The public prosecutor appealed the decision before the Supreme Court claiming that an intentional violation of the CTMR and CDR should be punishable under the Criminal Code. A leave of appeal was granted, and the Supreme Court reasoned as follows:
According to Chapter 3 Section 1.1 of the Criminal Code of Finland, a person may be found guilty of an offence only on the basis of an act that has been specifically criminalised in law at the time of its commission. According to the preparatory legislative materials, the principle of legality means, inter alia, that a Court cannot interpret the letter of the law beyond its literal meaning when applying penal provisions, because the outcome of interpretation must always remain foreseeable.
The Supreme Court found that the wording of the provision on intellectual property offence in the Criminal Code is clearly narrowed down to the violation of certain national laws, so the violation of the CTMR and CDR cannot be punishable on the basis of the Criminal Code per se. Furthermore, the Trade Mark Act and Registered Designs Act do not contain any such provision on the grounds of which they could be applicable to the CTM and RCD in a manner relevant for criminal liability. Therefore, the potential criminal liability for a violation of a CTM or RCD should be based on other provisions, if there are any.
The Supreme Court took note of the fact that the European Court of Justice has ruled that Member States are obligated to make sure that a violation of a “Union right” is sanctioned on the same conditions as the violation of a national right (judgment of 20 December 2017, Vaditrans, C-102/16, EU:C:2017:1012, paragraph 55 and judgment of 10 July 1990, Hansen, C-326/88, EU:C:1990:291, paragraph 17). Nevertheless, the Supreme Court noted that, according to established case law of the CJEU, a Union directive or regulation cannot, of itself and independently of national legislation, have the effect of determining or aggravating criminal liability (Vaditrans, paragraphs 56 and 57). Therefore, the Court concluded that criminal liability cannot follow from the CTMR and CDR alone.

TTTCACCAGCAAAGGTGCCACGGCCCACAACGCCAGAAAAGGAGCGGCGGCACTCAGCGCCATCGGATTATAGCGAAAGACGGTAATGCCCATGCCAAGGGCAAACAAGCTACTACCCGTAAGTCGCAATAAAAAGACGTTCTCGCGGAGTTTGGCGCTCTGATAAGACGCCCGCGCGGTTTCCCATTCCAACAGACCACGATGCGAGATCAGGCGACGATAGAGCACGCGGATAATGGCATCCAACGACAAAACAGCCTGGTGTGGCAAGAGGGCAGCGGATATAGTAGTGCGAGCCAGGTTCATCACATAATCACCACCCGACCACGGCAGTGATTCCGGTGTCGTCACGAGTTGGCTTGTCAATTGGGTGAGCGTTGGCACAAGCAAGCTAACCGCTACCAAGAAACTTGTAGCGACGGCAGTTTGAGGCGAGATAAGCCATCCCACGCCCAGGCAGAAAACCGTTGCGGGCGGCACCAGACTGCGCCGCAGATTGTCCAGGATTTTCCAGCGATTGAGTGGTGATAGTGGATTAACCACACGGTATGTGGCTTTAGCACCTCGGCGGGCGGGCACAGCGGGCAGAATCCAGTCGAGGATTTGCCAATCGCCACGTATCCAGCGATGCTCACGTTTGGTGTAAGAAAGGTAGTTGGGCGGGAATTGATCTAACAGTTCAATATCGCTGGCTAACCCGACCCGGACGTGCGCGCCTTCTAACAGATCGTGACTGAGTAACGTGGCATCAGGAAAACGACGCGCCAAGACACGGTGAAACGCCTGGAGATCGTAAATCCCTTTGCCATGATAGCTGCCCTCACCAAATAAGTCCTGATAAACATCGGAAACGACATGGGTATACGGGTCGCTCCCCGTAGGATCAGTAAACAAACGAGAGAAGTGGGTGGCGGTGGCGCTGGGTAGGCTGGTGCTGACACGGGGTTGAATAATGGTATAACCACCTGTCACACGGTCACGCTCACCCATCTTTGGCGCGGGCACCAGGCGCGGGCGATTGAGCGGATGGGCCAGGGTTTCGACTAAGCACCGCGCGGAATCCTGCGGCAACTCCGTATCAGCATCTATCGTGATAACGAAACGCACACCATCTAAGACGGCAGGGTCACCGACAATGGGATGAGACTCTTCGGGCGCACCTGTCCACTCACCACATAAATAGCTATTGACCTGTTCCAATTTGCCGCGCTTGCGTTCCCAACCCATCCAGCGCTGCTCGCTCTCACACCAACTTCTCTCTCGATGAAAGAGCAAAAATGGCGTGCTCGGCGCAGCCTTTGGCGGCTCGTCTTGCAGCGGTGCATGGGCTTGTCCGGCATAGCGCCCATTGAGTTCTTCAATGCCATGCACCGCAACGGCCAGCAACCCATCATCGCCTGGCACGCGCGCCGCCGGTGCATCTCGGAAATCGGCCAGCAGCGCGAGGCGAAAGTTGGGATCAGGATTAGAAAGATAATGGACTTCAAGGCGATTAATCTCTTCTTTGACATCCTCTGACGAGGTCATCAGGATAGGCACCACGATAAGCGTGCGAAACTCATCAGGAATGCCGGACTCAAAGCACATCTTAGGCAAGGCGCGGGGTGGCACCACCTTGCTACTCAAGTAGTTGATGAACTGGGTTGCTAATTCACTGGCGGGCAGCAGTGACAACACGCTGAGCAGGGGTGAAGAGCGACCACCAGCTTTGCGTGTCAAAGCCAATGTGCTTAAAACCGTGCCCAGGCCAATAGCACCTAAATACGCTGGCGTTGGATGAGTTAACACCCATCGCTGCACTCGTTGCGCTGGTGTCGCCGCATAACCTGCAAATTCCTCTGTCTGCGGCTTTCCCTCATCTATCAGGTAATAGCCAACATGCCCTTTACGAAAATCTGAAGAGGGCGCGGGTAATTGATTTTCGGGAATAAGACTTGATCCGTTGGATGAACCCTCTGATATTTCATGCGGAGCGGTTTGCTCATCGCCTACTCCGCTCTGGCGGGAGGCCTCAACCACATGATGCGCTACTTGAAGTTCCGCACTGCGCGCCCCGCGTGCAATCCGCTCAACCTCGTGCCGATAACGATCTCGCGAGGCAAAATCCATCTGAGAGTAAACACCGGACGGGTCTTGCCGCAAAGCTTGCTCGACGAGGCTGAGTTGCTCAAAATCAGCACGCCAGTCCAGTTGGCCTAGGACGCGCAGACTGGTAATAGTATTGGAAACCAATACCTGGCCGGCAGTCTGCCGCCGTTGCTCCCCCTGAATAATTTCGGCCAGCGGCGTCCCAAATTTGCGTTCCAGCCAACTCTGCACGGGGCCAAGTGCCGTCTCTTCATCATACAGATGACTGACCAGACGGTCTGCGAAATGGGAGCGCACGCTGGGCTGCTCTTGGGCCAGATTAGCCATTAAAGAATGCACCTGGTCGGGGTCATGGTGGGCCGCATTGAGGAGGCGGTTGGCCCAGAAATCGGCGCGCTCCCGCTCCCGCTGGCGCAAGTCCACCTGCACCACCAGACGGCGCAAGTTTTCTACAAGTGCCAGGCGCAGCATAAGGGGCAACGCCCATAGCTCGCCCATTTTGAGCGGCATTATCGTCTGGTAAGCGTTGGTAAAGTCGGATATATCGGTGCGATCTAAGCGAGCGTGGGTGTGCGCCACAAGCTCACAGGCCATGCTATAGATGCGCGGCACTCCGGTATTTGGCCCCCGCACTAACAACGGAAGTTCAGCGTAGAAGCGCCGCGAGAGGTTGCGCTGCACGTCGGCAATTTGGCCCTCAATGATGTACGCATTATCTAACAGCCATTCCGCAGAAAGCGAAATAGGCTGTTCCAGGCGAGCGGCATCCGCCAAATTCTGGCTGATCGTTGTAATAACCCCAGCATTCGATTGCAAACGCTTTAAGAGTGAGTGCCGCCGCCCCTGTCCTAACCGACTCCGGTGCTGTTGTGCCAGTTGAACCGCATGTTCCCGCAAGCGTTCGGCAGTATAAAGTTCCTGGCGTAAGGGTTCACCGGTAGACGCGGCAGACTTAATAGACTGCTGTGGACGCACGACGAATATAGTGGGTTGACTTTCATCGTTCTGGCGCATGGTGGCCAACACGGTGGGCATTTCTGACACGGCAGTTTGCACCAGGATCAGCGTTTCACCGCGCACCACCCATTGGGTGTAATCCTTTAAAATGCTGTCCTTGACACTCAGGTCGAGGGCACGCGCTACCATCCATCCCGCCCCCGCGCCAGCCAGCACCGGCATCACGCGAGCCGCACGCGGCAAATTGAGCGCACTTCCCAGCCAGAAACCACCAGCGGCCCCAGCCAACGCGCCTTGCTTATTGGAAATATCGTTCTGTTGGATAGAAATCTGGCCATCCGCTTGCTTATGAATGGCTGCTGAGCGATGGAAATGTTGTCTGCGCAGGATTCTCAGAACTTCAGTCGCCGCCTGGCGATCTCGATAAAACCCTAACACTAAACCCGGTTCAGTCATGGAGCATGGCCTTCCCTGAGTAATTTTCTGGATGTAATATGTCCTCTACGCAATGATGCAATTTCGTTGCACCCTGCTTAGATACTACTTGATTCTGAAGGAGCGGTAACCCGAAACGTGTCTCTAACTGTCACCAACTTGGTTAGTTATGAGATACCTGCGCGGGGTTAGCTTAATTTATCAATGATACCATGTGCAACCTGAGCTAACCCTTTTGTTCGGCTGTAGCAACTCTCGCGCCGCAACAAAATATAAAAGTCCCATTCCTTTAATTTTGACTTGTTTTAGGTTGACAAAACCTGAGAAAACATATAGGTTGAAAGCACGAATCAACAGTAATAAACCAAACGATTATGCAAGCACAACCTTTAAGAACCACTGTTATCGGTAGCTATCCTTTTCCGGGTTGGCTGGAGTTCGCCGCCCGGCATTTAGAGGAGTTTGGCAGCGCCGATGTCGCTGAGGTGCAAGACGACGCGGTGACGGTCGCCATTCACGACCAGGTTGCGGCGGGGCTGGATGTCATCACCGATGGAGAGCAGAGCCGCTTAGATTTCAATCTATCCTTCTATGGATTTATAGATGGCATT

Consequently, the Supreme Court found that a violation of the CTMR and CDR cannot constitute an intellectual property offence in accordance with Chapter 49 Section 2 of the Criminal Code and concluded that A and B could not be punished for an intellectual property offence. The decision in Finnish can be found here.
It has been widely acknowledged in Finland that the Criminal Code is inadequate in this respect, and it is expected to be amended in the context of the Finnish Trade Mark Law reform currently in progress. The draft proposal for a Government Bill to the Parliament for a new Trade Mark Act has already been prepared, and the proposal also addresses the need to amend the Criminal Code as far as a violation of EUTMR is concerned.
The current proposal still fails to address the violation of CDR, but this deficiency has been raised in statements given on account of the proposal, so hopefully the deficiency will be corrected before the amendment enters into force.
Thanks to Marjut Alhonnoro of Roschier, Finland for contributing this post!